In today’s world where academic achievement receives disproportionate emphasis, we often underestimate the virtues of student clubs. Not only do they allow fine tuning of skills but they are often the reason students go to college.Faustina Johnson firstname.lastname@example.org
Every trip to the staff room meant a glimpse of the college dark room for Reginald Johnson, a physics student. The sight of the rarely used dark room set his mind thinking. Thought soon led to action— the formation of a college photography club which allowed the members to discuss, use the dark room facility, and aid those members who had few resources but an ardent interest. He could now borrow expensive equipment like enlargers, develop his own pictures at ease, and share ideas with like minded people. The year was 1974. Now, 38 years later, Johnson fondly remembers how the club helped him put to use his passion —photography.
College student clubs are entities of zealous minds and voluntary labour. Student clubs may not always be recognised officially by the college. Nonetheless, they are a platform for exposure, work and socialising. “College clubs are the best place to interact with like-minded people,” says Sneha Yamarti, who was an active member of a club in St. Francis College. Interest oriented, these student clubs might be anything, with Eco clubs being the most common.
St. Xavier’s PG College, Hyderabad has a grand collection of student clubs ranging from a Quiz Club to an eco club, called Greenlands, and even an Investment Club (Money Makers). Each department here, has a club devoted to their subject. The Social Management department operates Smile, the Psychology Department, Psycon, the Mass communication department has Drishti.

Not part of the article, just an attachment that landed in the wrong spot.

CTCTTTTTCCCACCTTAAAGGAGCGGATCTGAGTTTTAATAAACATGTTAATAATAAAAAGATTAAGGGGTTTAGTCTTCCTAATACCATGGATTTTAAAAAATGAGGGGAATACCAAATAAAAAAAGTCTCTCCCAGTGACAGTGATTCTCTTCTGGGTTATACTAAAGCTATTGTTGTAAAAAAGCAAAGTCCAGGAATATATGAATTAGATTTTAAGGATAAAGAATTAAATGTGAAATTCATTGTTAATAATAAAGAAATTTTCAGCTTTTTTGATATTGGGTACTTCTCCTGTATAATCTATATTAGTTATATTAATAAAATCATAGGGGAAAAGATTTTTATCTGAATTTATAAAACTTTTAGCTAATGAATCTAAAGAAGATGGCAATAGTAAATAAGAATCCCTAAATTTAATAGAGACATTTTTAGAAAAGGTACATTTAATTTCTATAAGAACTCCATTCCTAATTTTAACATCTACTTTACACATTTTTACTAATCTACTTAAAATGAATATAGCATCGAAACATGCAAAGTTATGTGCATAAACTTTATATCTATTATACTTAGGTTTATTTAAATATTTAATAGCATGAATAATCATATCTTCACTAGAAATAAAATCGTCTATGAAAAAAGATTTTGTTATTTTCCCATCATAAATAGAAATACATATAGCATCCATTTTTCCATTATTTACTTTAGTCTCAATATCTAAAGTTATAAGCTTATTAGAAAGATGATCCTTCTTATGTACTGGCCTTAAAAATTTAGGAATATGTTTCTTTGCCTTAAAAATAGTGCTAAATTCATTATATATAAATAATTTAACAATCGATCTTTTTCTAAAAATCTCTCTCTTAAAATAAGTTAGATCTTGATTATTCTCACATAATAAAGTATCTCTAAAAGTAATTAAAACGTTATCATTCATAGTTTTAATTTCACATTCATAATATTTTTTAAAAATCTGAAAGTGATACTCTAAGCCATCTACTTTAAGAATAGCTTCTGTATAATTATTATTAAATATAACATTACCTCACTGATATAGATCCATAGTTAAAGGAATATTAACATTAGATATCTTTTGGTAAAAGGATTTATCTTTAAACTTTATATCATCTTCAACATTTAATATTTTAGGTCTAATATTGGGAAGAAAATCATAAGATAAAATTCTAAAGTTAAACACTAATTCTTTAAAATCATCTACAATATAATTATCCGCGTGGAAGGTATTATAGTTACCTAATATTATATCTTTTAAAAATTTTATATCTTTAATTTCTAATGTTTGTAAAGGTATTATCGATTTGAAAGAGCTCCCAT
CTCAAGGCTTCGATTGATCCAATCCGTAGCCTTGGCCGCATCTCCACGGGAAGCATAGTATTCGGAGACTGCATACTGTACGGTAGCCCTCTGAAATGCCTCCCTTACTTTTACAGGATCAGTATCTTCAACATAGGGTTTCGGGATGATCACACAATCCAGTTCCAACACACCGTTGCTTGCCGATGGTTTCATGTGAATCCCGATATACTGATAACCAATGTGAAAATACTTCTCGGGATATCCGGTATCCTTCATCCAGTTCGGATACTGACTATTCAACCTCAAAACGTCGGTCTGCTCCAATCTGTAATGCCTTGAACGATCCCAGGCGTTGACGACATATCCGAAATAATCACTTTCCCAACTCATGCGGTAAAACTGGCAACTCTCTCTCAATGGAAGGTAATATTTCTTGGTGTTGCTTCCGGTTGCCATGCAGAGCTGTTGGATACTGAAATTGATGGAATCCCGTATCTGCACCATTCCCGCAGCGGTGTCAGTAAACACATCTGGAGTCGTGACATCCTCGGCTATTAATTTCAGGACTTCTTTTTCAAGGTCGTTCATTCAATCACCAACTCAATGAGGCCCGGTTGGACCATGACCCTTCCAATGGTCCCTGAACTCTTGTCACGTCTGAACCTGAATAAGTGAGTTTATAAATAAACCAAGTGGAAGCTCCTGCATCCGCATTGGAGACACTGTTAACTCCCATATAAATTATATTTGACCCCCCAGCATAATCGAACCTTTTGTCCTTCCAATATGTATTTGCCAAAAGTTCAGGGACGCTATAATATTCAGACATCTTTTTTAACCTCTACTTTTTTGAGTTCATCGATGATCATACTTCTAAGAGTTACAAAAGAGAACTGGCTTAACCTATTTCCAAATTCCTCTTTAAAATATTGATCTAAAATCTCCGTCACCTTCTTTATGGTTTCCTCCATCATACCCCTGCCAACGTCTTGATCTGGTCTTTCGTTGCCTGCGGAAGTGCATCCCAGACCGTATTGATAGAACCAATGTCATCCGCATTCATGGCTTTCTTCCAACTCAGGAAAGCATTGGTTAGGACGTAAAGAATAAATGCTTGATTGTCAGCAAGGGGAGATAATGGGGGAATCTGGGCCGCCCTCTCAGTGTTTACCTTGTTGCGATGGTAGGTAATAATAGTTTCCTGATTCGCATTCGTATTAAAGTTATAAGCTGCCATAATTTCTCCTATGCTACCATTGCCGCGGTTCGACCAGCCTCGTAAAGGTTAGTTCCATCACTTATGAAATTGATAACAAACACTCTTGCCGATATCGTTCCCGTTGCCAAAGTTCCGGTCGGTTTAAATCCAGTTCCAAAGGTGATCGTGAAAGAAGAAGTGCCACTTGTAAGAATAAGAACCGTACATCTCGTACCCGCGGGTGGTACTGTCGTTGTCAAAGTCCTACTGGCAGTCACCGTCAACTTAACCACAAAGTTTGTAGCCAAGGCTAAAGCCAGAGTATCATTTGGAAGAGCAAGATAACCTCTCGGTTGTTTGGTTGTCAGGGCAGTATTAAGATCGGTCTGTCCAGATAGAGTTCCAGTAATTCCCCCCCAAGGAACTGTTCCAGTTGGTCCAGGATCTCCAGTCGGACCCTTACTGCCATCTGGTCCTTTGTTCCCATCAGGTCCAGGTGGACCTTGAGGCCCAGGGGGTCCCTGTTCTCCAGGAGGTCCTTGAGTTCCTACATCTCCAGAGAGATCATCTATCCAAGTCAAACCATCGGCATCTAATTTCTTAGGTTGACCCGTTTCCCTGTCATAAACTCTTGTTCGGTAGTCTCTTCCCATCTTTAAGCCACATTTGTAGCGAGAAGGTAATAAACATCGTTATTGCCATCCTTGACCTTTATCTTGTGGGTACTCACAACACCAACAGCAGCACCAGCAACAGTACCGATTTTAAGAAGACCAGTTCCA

“I initially joined a lot of clubs to feel more like a student,” says Shruthi E, who was in the organising committee of a number of clubs in Christ College. The sentiment is completely understandable. The feeling of belonging, an essential part of college life, is a great boost to personal development.“Being part of the clubs at Francis was a lot of fun and more than anything else you realise the sense of responsibility. Each member has a role to play in the success of the club,” Sneha points out. What with having to skip lunch or stay late to attend meetings, it demands much time from the students, due to which, many may drop out, or become inactive. Ultimately, it is the most passionate who stick it through, and the effort is completely worth it. These dedicated members leave with a cache of newly learnt skills — time management, handling people, subtle skills.
In colleges like St Francis, where the clubs are very active, they take care of everything from planning and organising events, stalls, cultural programmes, to single handedly managing college fest, funding, etc. The students’ dedication is evident in their effort.
Most clubs have a core committee elected by the students. In Christ College, members of this committee are selected based on skills displayed handling tasks set by teachers. The commerce committee selection, for instance, usually includes planning a virtual campaign. While such a meritocracy might come with disadvantages (bad communication, jealous classmates, etc) it certainly ensures that the talent is in the right place, for commendable work.
Often times these clubs are established to feed rather unusual interests. The Hyderabad Central University boasts of a bird watcher’s club. They may also exist in slightly different forms, like the student organisation in Loyola Academy which works for human rights issues. These may not fit into the traditional definition of a student club, but share the structure and functioning of one — that of bringing together like minded people with a cause.
“Everyone in the club is highly supportive. As a member, you receive a lot of encouragement,” Shruthi smiles. Student clubs have come to be integral to the very functioning of the college by increasing the quality of education, inspiring and maintaining passion in the courses chosen, and enormously stepping up the appeal of the institution.